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Amid the COVID-19 pandemic, many have witnessed an economic phenomenon that is synonymous with times crisis. That is the practice known as price gouging. This practice has the proclivity to ignite a universal cascade of outrage and indignation. Superficially such a reaction seems understandable. Considering by definition it is a sharp increase in the price of a good that is in high demand [1]. On the surface, it would seem morally base to take advantage of an emergency situation such as a hurricane. The general consensus would extend to the outbreak of an emergent pathogen such as COVID-19.

 

There is a general consensus on pricing gouging is morally objectionable. However, there isn’t much agreement on what constitutes price gouging. Approximately two-thirds of all states have some sort of price gouging law on the books [2]. It appears as if most states have a different interpretation of what price gouging entails. For instance, the state of Alabama provides clear and concise guidelines for defining price gouging :

Ala. Code §§ 8-31-1 thru 8-31-6

Prohibits “unconscionable prices” for sale or rental of any commodities or rental facilities during a declared state of emergency. A price is prima facie “unconscionable” if it exceeds 25% of the average price during the last 30 days immediately prior to the declared emergency and that increase is not attributable to reasonable costs. [3]

 

In contrast, the state of Texas provides a vague description of what is considered price gouging. Per Texas state law: “exorbitant or excessive” prices in connection with sale or lease of necessities during a declared disaster” would be illegal [4]. What defines “exorbitant” prices? I would not suggest that there should be federal standardization of price gouging laws. That should be left up to the states. At the very least be clear about the parameters defining the criminal act. Too much ambiguity can make enforcement problematic.

I currently reside in the state of Arizona. Arizona does not presently have any price gouging laws enacted. It is speculated that the reason being is that natural disasters are a rare occurrence [5]. Being a mountainous and landlocked state we are insulated from tornadoes and hurricanes. We have the good fortune of not experiencing the seismic activity that afflicts California. The prospect of a natural emergence putting a strain on the supply of essential goods is relatively foreign to Arizona. The one exception being the event of the 2003  Kinder Morgan pipeline burst. Which resulted in fuel shortages [6]. The significant increase in fuel prices passed along to the consumer was viewed as exorbitant [7]. Many residents at the time viewed it as vendors supplying fuel were engaging in some form of price gouging.

Seventeen years later some are now calling for corrective action to price gouging in Arizona[8]. Many vendors have been reacting to the COVID-19 outbreak with higher retail prices on essential goods. These higher prices are due to an increase in demand and the stockpiling of commodities such as toilet paper.

Personally, I am very incredulous when it comes to price gouging laws from an economic standpoint. Being a proponent of states rights’, Arizona can in my view pass price gouging laws. As states should cater their laws to what best suits their economy and culture providing it does not violate the Constitutional. Due to such measures not being pertinent in Arizona prior to COVID-19 is why such laws did not previously exist. I do know of at least one person who has referred to Arizona as “backward” for not having such laws in place. This is a misguided opinion.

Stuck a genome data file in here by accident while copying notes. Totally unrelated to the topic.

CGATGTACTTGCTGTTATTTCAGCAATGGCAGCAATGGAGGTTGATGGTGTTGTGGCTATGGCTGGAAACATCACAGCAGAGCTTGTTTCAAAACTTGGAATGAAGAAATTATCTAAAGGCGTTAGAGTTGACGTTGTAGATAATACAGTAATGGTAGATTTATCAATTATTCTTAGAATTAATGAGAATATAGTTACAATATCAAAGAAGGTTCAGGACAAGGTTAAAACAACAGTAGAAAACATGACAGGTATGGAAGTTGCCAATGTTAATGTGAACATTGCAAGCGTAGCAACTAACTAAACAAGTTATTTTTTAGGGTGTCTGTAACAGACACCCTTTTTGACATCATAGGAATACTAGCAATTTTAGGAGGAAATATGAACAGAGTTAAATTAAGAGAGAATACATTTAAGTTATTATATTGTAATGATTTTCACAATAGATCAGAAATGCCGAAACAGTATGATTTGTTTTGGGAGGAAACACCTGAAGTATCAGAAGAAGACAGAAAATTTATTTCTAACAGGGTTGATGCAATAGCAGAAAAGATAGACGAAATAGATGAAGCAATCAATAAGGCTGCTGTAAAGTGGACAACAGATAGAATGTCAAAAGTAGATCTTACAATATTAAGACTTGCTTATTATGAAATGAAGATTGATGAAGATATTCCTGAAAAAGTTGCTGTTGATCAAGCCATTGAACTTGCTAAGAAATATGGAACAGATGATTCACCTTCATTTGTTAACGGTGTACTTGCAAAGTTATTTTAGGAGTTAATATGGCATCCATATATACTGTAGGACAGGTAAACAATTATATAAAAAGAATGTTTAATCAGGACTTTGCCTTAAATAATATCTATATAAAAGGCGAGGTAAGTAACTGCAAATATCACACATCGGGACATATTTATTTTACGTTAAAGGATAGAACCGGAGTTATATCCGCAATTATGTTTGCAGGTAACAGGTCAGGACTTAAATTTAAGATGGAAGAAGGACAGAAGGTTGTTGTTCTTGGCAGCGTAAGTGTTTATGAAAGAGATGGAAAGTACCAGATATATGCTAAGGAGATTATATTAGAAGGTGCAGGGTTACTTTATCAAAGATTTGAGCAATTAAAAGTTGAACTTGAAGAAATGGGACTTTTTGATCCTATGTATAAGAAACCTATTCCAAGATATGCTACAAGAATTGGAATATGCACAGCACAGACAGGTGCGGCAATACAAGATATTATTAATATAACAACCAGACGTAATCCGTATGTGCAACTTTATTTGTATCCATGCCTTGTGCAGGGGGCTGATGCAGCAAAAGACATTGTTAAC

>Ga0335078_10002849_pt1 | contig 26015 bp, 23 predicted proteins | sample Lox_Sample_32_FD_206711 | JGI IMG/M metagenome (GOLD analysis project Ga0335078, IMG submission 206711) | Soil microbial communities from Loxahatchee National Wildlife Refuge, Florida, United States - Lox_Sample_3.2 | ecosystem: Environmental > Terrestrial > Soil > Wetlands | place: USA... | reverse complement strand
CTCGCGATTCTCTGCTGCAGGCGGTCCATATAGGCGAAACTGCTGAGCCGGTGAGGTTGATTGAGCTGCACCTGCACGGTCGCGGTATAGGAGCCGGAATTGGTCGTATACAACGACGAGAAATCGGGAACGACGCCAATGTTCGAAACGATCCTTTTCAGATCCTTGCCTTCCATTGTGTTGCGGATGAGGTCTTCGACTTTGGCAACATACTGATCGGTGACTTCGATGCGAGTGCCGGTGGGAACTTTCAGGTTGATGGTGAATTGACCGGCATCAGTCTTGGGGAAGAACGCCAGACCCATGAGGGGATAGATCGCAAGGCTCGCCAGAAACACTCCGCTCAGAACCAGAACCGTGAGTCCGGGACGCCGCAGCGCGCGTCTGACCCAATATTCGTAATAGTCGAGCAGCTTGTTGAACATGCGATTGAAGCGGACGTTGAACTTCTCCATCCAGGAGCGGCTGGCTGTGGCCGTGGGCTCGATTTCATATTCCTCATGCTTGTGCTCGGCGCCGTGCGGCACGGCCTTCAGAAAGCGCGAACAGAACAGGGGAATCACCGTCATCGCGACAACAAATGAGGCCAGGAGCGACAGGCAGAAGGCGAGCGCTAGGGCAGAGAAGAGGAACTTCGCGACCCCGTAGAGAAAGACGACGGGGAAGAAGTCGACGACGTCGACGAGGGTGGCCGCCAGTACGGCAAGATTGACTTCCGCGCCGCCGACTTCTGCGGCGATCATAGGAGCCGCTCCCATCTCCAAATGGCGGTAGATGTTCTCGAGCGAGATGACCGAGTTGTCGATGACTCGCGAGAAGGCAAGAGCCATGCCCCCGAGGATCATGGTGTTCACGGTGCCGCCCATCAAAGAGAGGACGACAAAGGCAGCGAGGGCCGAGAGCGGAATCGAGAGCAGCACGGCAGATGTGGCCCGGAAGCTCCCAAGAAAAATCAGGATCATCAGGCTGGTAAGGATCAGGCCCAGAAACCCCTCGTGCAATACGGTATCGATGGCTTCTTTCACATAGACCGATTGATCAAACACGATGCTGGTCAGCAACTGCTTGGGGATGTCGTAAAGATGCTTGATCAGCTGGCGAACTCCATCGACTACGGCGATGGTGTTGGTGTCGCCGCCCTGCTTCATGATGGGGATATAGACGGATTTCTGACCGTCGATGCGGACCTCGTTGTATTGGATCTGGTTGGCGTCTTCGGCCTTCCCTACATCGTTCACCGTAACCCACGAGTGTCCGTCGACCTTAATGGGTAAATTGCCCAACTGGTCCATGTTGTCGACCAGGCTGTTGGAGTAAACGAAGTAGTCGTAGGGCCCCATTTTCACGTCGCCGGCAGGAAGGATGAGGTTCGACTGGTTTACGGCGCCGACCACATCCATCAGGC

As I mentioned earlier Arizona is relatively isolated from circumstances that would make price gouging more prevalent. This isn’t like hurricane-prone Florida or South Carolina not having price gouging laws in place. There is also the implied assumption that more laws and regulations are a net good for society. States and municipalities with fewer laws are unevolved. A law that is  either pointless, ineffective, or unjust is not universally positive due to the fact is merely another constraint.

 

I grew up in New England where there are still a litany of archaic laws and ordinances still on the books. What is colloquially known as “blue laws”. Laws that are no longer culturally or economically relevant. Frequently prohibit actions that most likely victimless crimes. While some history buffs find these laws quaint and harmless, I disagree. Even if these laws are never enforced, philosophically I oppose them. What is the purpose of laws? Depending on your answer to that question, it will shape your perception of what laws are just and reasonable. I feel that most blue laws only reinforce my rejection of legal positivism. The law should not determine what right, but it should protect what’s right. This perspective is codified in our Bill of Rights. Nowhere did I see any guarantee of economic equity or immunity from making bad decisions. The Bill of Rights were  established on the grounds of natural rights. Suppose to government decree and guarantee of positive rights.

 

In my next blog post, I will discuss why price gouging laws are economically illiterate. If lawmakers here in Arizona are persuaded by public outrage, I can only hope that they are reasonable. Provide firm guidelines that define what constitutes price gouging. That they opt for justifiable limitations. Unlike, Connecticut which cites any increase in prices during a  time of an emergency as illegal [9].

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